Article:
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Justin Perkins 4 min read

It's all about connecting your audience to each other

It's key to have not only two-way communication, but three-way, if you want to gain traction in a community.  Triads not just diads.  That's why social networking works so well in concert with more traditional forms of marketing and communication.  When you peel back the onion a bit, that's the whole principle behind the new craze with "word of mouth" marketing.  Good grief, there's even a "Word of Mouth Marketing Association."

We talk amongst ourselves at Care2 a bit as to how long marketers will get away with planting average Joe citizens as strategic nodes in the marketing Borg (apologies for the Startrek reference) who will be perceived as "experts" or leading edge gurus with the inside track on the latest gear.  See, that is how the word spreads naturally, and the slimy marketing gurus are trying to tap that.  Short-term strategy? 

We ask people we trust about how they like their new hybrid or iPod or Masai Barefoot Technology shoes.  So the conscious feeding of word-of-mouth is questionable, but here's my point:  you want people to talk about your product, or in the case of nonprofits, your cause, and that doesn't just always happen.  So that's where social networking systems, such as discussion boards or blogs, can create a context for your customers (supporters, donors, activists) to connect with each other.  It's another way for the word to spread with your organization as the host of a conversation that is relevant to your cause.  Email blasts are important, but for the most part, they're diads unless they're forwarded on.  Social networks give your customers another angle and opportunity to do your marketing for you, and to build a community with the common element being, hopefully, you and your cause.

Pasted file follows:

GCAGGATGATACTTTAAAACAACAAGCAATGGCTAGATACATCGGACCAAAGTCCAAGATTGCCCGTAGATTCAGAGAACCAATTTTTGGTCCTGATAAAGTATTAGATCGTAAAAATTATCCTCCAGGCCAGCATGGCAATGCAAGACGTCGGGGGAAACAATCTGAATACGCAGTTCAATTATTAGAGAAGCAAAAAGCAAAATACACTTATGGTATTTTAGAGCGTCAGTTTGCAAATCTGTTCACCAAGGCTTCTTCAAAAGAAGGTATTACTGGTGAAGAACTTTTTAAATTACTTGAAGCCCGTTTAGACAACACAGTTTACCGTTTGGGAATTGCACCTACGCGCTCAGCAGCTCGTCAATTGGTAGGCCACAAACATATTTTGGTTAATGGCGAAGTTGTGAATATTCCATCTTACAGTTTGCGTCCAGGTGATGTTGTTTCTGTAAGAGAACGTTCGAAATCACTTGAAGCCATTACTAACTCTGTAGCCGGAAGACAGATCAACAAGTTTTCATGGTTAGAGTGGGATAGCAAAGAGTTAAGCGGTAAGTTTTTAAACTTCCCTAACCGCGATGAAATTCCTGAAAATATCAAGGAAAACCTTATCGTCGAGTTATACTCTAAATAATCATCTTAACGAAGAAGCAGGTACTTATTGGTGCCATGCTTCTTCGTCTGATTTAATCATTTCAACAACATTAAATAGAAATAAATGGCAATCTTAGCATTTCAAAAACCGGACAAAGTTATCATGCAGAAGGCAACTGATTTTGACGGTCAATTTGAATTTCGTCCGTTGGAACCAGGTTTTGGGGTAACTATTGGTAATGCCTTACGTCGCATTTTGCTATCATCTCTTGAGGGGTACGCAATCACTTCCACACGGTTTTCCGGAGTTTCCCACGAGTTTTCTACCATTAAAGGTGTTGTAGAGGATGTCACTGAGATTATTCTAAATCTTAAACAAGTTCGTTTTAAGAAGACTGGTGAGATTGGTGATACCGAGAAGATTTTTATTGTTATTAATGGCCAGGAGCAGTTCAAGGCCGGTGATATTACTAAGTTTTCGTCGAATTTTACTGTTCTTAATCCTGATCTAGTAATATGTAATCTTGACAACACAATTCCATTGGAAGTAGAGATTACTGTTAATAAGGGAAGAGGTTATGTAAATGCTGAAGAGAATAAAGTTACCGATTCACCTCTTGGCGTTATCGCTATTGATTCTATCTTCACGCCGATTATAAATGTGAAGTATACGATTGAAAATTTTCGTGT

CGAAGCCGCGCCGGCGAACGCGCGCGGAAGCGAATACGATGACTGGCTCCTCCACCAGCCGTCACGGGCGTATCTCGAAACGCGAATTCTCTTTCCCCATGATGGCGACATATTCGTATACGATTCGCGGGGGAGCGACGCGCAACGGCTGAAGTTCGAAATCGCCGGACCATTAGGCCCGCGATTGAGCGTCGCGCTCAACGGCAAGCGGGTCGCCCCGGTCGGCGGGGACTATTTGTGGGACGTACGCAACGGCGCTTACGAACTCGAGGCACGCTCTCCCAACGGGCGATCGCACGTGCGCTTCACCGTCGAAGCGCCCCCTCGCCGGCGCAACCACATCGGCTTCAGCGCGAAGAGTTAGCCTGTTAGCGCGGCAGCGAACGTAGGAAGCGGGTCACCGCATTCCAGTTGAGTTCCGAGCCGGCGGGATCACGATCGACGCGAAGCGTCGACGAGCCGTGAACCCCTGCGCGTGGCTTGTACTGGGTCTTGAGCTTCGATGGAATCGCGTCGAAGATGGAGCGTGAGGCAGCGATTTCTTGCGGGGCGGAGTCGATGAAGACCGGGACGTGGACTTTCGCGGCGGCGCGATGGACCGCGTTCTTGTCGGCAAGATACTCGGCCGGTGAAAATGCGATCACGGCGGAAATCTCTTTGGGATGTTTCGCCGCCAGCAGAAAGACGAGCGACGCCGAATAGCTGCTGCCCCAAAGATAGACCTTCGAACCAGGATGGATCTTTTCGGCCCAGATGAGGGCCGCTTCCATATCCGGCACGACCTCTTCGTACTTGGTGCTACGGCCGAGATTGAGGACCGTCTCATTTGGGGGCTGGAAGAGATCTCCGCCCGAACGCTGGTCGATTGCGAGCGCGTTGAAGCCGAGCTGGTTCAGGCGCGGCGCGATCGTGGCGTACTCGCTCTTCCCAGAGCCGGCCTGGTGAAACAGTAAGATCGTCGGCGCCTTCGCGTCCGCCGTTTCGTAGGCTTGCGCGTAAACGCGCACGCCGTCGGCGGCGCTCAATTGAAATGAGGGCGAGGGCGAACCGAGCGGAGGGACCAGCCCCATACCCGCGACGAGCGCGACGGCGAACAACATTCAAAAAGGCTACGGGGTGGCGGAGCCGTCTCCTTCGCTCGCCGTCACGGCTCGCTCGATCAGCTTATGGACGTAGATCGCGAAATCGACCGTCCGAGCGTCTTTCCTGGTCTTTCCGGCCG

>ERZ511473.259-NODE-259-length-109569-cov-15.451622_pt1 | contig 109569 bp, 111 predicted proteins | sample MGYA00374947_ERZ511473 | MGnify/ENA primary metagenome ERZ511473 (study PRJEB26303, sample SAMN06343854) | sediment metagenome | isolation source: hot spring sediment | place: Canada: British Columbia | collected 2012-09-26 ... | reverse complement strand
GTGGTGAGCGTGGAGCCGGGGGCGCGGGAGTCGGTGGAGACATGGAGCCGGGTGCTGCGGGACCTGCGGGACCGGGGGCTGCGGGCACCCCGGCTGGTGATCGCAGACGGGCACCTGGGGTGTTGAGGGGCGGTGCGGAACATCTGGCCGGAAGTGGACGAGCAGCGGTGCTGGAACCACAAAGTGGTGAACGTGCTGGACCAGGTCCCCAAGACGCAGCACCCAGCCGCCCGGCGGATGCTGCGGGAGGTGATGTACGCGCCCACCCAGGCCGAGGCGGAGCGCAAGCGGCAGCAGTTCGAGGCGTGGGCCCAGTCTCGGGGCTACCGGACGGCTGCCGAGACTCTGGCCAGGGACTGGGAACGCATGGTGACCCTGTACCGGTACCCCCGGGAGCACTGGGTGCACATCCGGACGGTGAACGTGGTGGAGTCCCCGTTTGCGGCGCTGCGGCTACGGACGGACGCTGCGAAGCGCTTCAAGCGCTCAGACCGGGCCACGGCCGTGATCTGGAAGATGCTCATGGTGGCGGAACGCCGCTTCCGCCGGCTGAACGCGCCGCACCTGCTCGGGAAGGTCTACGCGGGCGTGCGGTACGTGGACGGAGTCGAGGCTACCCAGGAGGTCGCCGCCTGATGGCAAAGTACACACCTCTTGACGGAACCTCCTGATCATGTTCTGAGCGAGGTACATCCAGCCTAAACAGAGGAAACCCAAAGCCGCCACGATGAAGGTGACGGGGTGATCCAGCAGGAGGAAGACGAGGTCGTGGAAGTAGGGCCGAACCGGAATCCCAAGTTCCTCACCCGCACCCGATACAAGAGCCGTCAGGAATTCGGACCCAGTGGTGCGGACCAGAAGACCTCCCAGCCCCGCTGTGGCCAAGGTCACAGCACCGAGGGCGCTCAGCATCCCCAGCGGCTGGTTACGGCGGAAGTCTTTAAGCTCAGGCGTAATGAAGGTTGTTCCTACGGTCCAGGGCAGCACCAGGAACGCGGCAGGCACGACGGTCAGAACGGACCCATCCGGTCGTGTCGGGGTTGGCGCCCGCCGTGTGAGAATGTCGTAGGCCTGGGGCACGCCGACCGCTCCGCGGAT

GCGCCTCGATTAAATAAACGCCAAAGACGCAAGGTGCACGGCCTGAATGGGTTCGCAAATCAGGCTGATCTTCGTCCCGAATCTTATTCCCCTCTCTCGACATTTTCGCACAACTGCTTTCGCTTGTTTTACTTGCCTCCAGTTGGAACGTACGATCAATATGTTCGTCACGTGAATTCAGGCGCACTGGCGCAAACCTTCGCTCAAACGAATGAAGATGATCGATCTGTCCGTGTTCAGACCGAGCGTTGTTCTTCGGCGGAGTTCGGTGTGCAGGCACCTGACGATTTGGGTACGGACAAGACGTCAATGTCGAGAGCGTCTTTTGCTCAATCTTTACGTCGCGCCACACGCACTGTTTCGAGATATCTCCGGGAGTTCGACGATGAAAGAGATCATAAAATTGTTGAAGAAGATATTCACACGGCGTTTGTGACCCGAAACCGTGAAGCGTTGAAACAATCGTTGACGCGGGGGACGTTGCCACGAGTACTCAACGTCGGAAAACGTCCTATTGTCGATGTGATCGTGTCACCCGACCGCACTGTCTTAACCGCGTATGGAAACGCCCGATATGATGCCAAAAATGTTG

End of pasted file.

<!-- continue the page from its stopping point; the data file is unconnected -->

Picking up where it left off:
You might see what Care2's Neal Gorenflo has to say about diads and triads, two-ways and three-ways, if you will, in his recent appearance on TechSoup's forum about the benefits of Social Networking for Nonprofits on April 19 and 20.  There are some interesting comments by John Lorance of Compumentor/TechSoup and the other participants as well.